26, Washington, DC
Q: “Should I tell my young kids I’m positive?”
A few of my closest friends and most of my family know I’m positive—but not my kids. I have three—they’re between 4 and 10—and I don’t think they’re old enough to understand. I want them to know what I’m saying when I tell them. I’m afraid of children teasing them, and I want my kids to have the right information to fight back. Even if I got sick, I’m not sure I’d disclose.
I was diagnosed while pregnant with my third baby. My pregnancy was miserable. I was an emotional mess at first. It took me a year and a half after being diagnosed to realize I have many more years to live and HIV is just one part of who I am.
If it wasn’t for my kids, I don’t know if I would have made it through the fear and anxiety. They were the reason that I got up each day. They need to be taken care of—not me. I’ve been positive for five years and don’t take any medication. Things are going well: My T cells are 480, and my viral load’s around 5,000.
I publicly came out about my HIV during a recent college speaking tour with Hope’s Voice, a youth-oriented HIV-education organization. The trip helped me come to grips with my life. I learned to speak openly and stay strong.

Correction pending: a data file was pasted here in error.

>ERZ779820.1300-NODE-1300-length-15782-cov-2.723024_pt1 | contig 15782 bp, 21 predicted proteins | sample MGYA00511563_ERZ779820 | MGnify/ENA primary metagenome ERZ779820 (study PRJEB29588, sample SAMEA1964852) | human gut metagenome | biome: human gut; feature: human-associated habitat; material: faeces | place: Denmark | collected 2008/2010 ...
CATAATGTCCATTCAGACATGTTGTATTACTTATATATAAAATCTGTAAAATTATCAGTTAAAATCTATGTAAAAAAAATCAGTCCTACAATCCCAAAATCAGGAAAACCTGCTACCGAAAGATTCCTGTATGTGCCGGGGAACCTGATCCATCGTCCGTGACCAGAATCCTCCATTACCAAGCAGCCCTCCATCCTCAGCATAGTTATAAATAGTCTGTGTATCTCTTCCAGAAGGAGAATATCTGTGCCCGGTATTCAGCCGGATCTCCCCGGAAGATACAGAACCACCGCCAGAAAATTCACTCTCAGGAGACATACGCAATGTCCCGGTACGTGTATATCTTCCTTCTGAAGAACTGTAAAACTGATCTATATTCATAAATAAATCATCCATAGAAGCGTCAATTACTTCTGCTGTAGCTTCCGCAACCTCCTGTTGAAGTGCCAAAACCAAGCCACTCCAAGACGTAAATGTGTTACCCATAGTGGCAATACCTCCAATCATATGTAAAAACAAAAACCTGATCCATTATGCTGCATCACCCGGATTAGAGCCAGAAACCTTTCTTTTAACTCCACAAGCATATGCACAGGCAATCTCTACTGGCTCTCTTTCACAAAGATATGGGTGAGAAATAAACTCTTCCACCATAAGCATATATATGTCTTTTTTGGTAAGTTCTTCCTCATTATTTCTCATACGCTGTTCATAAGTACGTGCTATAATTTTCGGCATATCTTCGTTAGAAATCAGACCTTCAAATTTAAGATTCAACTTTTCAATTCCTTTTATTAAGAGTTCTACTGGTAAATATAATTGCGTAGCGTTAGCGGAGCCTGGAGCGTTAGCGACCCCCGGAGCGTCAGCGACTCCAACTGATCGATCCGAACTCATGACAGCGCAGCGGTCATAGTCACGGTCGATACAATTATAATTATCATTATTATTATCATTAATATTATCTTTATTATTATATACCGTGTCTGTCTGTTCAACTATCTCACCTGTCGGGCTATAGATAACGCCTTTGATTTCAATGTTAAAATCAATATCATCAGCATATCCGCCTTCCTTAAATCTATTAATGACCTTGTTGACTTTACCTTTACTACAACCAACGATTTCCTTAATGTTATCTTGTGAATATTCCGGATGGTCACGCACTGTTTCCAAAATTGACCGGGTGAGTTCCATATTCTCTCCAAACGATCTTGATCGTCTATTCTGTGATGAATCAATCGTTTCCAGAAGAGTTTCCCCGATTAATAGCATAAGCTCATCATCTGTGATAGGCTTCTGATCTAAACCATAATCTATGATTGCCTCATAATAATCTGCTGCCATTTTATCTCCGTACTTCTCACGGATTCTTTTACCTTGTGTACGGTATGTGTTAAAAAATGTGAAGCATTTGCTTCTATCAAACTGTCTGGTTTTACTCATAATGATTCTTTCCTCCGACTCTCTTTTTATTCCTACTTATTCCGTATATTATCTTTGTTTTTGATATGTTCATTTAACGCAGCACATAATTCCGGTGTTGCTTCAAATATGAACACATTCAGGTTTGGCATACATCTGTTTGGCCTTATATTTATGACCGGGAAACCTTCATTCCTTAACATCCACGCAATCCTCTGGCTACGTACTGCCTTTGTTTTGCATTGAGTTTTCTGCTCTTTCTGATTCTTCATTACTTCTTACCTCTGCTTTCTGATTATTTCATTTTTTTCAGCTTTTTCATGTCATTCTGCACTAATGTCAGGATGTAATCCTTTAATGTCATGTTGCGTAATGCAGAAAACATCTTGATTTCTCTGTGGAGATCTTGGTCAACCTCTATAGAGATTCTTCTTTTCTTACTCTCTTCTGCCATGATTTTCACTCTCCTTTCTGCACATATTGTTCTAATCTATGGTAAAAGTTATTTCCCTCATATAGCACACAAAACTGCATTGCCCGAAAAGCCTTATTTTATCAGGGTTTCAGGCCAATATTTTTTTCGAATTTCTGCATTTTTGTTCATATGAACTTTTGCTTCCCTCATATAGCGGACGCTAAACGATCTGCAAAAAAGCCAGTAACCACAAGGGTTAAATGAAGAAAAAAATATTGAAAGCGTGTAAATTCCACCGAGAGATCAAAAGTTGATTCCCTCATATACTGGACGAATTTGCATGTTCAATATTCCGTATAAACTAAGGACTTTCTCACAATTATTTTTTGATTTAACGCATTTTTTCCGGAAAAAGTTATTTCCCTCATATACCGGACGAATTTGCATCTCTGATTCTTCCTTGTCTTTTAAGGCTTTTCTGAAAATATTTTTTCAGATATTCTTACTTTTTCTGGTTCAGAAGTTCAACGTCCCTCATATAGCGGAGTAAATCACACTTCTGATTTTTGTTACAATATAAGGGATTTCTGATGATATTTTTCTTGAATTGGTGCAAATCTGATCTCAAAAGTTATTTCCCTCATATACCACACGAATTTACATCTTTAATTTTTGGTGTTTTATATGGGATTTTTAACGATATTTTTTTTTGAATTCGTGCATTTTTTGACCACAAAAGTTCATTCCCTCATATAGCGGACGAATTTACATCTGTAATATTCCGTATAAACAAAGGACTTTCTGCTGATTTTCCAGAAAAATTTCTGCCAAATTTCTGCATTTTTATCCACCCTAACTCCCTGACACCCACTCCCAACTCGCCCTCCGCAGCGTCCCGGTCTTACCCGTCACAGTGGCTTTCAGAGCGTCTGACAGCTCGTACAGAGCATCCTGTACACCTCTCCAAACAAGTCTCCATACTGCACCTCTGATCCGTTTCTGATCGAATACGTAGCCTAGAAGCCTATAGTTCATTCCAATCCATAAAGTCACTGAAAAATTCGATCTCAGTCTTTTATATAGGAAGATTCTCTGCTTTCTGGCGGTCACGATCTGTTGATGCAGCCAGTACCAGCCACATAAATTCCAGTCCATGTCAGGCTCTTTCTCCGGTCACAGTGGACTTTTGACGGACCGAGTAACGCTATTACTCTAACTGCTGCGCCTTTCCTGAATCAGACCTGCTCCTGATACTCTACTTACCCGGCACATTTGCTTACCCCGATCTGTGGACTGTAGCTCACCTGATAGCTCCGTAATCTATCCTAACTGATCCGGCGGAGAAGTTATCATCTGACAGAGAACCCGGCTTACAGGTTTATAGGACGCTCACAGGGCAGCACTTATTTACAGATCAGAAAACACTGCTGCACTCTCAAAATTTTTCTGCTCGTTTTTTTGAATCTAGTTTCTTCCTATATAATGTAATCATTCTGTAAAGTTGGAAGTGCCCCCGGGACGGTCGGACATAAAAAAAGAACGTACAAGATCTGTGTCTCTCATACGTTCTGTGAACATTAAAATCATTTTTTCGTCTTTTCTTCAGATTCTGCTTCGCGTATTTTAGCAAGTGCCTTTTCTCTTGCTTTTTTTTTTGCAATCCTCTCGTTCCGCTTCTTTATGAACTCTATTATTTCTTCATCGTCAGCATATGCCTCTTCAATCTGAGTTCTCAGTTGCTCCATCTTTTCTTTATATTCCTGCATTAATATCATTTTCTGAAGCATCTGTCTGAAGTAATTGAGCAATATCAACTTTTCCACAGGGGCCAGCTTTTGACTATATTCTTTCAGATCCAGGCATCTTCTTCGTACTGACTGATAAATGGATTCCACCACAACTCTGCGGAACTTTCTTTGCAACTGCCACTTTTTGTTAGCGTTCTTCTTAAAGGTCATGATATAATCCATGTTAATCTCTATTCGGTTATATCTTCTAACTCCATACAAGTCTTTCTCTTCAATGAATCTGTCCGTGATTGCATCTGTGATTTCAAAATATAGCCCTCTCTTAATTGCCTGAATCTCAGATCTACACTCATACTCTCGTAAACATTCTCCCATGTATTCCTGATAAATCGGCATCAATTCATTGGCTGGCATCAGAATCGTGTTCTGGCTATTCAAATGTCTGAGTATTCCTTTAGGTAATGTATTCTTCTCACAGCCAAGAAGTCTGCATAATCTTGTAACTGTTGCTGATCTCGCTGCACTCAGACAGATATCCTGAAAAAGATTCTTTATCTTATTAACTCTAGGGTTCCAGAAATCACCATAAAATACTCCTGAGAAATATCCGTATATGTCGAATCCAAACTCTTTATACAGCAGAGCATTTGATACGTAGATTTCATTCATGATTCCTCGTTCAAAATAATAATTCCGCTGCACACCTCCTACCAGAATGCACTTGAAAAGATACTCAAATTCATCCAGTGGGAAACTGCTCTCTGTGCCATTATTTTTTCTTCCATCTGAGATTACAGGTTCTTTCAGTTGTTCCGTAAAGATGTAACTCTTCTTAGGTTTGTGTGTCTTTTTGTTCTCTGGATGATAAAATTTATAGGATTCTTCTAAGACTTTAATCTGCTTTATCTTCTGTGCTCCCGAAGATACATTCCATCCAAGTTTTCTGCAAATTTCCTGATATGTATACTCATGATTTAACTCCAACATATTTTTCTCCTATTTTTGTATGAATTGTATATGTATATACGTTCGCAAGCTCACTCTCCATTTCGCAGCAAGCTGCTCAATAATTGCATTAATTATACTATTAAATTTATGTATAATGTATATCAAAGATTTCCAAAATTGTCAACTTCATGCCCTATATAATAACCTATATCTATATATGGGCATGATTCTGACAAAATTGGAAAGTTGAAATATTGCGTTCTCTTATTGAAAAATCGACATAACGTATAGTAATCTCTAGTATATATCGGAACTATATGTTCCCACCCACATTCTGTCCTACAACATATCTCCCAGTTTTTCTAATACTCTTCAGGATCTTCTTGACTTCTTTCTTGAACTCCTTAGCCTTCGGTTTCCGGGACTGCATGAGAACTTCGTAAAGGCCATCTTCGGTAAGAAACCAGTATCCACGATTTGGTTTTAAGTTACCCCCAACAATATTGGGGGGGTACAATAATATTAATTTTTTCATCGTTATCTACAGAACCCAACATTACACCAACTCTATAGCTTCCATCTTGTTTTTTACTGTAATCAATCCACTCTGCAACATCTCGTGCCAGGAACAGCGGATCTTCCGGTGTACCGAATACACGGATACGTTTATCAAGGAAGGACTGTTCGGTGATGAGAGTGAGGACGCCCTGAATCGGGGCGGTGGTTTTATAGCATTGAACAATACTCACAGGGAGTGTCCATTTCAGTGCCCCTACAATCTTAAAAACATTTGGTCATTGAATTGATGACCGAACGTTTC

As a family, we have so much to look forward to. I want to see my kids graduate from high school, and then I want to see them go off to college. With so much ahead of us, I don’t want them to worry about me. Why should I burden them with the news I’m positive?
41, Ft. Lauderdale, Florida
A: “Kids understand more than adults think they can.”
With five kids, ranging from 5 to 19, I don’t avoid talking about HIV if they’re in the room, but I don’t advertise it, either. I think living openly makes things easier—especially when it comes to family.
I was diagnosed while pregnant with my third child and was using every drug but heroin at the time. I was scared to death. When I came home, I shared the news with my two oldest daughters. My 8-year-old was very upset. Her reaction was like mine: “What is going to happen to Mommy?” I thought I was going to die. But I stayed healthy despite using drugs and alcohol.
Life outside the house was different. My status remained a secret for a long time. We lived in a small town, so I wouldn’t go to the clinic, fearing people would know. After staying clean for six months, I began disclosing during Narcotics Anonymous meetings. Each time I told others, it became easier.
My two youngest children are 5 and 9. They see me take my medicine twice a day and know I take it because I’m positive. Once, while preparing for a hurricane, my kids reminded me to pack my medicine. It was very sweet. This doesn’t mean kids fully understand the disease. But they understand more than adults think they can.
In my experience, kids start asking questions when they’re around 12. I wait until then to get into many details. But as soon as they ask for more information, I’m ready to share. And I sleep comfortably knowing that when that conversation begins, we aren’t starting at the beginning.
Mentors - October 2005